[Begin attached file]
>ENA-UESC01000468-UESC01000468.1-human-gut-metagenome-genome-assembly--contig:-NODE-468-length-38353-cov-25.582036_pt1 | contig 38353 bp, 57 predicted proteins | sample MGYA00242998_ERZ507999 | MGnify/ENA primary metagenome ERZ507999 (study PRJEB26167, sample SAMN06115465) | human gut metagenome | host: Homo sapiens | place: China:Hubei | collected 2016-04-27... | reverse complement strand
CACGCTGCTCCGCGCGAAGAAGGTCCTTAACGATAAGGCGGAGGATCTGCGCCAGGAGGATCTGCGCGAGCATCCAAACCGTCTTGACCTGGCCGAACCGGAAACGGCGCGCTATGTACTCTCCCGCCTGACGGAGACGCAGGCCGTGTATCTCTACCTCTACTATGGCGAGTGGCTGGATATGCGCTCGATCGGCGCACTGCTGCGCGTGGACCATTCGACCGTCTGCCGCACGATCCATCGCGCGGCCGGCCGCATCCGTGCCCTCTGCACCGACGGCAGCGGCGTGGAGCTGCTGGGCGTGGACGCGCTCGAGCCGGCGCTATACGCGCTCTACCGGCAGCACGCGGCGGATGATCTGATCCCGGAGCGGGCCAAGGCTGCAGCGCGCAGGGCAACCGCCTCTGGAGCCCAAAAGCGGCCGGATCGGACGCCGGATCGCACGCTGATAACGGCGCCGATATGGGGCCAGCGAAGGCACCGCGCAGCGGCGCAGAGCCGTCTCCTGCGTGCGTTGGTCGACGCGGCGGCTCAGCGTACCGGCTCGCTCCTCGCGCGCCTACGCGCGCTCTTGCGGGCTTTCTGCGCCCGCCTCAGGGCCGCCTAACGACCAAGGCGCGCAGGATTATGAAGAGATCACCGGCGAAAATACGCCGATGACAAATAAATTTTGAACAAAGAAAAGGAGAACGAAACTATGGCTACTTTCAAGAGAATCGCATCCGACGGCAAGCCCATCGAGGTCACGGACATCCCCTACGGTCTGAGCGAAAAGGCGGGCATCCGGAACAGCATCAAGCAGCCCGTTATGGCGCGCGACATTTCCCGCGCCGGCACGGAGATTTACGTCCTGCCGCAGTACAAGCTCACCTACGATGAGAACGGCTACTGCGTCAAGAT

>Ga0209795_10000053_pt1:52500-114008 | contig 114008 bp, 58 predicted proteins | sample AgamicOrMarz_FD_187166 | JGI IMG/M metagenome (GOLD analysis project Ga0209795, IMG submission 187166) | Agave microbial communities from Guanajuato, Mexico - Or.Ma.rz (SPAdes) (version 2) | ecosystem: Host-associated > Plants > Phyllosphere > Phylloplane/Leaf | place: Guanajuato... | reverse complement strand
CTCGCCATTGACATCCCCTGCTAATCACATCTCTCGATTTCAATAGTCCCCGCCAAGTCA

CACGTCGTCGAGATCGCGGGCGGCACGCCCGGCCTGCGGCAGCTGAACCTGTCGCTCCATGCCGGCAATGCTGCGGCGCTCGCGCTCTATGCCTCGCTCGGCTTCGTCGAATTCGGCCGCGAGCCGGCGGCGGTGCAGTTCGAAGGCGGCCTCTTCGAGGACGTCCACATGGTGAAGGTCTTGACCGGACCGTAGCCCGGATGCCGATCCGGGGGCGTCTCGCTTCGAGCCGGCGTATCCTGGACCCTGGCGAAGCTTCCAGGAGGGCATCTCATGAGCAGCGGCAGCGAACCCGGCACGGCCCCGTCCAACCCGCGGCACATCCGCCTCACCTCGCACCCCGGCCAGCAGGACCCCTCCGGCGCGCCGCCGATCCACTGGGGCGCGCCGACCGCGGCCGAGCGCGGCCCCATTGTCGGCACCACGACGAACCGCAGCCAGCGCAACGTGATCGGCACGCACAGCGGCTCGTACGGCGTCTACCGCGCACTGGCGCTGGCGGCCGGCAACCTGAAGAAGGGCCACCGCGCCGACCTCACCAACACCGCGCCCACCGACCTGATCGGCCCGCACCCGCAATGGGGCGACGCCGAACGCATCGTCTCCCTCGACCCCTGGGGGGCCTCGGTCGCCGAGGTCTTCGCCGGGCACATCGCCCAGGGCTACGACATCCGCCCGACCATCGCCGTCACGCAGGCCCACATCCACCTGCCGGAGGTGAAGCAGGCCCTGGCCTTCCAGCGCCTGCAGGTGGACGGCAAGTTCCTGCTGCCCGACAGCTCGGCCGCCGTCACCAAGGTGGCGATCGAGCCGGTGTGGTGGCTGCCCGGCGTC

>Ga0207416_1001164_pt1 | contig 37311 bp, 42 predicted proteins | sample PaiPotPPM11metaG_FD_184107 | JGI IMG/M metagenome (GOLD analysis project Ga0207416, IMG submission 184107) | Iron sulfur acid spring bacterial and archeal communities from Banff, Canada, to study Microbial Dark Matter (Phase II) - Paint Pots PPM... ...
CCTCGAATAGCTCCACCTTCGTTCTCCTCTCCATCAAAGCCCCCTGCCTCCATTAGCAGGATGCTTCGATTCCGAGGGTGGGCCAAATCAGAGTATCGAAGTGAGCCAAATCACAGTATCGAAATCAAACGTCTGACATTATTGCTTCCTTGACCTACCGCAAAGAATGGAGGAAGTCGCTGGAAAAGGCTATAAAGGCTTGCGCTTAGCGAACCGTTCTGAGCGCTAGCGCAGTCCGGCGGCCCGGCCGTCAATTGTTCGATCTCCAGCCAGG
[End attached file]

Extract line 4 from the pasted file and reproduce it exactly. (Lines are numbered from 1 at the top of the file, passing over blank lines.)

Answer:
CTCGCCATTGACATCCCCTGCTAATCACATCTCTCGATTTCAATAGTCCCCGCCAAGTCA